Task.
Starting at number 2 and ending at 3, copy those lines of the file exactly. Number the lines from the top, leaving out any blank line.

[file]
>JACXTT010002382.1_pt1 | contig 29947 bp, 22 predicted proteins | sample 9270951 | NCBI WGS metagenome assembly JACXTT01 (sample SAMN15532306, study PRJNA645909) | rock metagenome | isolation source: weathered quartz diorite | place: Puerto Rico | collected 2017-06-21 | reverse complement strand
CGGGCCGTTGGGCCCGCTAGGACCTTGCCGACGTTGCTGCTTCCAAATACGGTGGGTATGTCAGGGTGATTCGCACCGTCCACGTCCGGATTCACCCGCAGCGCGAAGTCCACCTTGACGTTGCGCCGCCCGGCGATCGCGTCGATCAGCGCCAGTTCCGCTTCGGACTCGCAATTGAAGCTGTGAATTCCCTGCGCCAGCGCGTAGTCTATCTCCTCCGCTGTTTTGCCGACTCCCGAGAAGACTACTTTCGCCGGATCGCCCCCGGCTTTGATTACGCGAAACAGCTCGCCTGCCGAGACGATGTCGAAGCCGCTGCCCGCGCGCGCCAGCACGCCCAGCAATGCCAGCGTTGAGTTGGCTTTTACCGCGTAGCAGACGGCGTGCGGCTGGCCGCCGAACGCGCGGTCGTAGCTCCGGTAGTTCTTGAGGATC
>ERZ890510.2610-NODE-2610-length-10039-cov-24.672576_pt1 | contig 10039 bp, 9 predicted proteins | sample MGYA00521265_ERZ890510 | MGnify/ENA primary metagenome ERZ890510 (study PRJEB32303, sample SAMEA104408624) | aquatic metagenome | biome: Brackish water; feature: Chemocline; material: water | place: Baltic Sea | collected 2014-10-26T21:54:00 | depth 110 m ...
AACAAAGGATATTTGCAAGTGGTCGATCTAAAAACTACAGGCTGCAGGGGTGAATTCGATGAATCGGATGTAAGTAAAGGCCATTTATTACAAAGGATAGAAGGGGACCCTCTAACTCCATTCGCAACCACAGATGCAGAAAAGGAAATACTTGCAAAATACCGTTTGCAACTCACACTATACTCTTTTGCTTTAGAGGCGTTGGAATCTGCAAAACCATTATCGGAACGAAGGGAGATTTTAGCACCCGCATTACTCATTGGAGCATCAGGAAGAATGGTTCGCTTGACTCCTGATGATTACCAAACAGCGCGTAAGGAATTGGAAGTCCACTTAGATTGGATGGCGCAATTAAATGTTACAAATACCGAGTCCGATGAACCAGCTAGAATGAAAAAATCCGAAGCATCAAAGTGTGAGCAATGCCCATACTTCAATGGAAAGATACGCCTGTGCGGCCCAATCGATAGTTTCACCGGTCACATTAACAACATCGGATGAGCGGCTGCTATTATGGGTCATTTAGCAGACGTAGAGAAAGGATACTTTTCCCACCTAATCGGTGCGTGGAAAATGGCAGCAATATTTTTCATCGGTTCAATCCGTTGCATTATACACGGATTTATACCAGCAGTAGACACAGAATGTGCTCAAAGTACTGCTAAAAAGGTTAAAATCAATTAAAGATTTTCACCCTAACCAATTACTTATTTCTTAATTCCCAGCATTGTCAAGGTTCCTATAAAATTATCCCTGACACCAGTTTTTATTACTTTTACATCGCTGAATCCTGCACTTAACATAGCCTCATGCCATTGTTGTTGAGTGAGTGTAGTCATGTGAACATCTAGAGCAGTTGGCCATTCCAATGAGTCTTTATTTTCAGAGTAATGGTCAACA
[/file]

CGGGCCGTTGGGCCCGCTAGGACCTTGCCGACGTTGCTGCTTCCAAATACGGTGGGTATGTCAGGGTGATTCGCACCGTCCACGTCCGGATTCACCCGCAGCGCGAAGTCCACCTTGACGTTGCGCCGCCCGGCGATCGCGTCGATCAGCGCCAGTTCCGCTTCGGACTCGCAATTGAAGCTGTGAATTCCCTGCGCCAGCGCGTAGTCTATCTCCTCCGCTGTTTTGCCGACTCCCGAGAAGACTACTTTCGCCGGATCGCCCCCGGCTTTGATTACGCGAAACAGCTCGCCTGCCGAGACGATGTCGAAGCCGCTGCCCGCGCGCGCCAGCACGCCCAGCAATGCCAGCGTTGAGTTGGCTTTTACCGCGTAGCAGACGGCGTGCGGCTGGCCGCCGAACGCGCGGTCGTAGCTCCGGTAGTTCTTGAGGATC
>ERZ890510.2610-NODE-2610-length-10039-cov-24.672576_pt1 | contig 10039 bp, 9 predicted proteins | sample MGYA00521265_ERZ890510 | MGnify/ENA primary metagenome ERZ890510 (study PRJEB32303, sample SAMEA104408624) | aquatic metagenome | biome: Brackish water; feature: Chemocline; material: water | place: Baltic Sea | collected 2014-10-26T21:54:00 | depth 110 m ...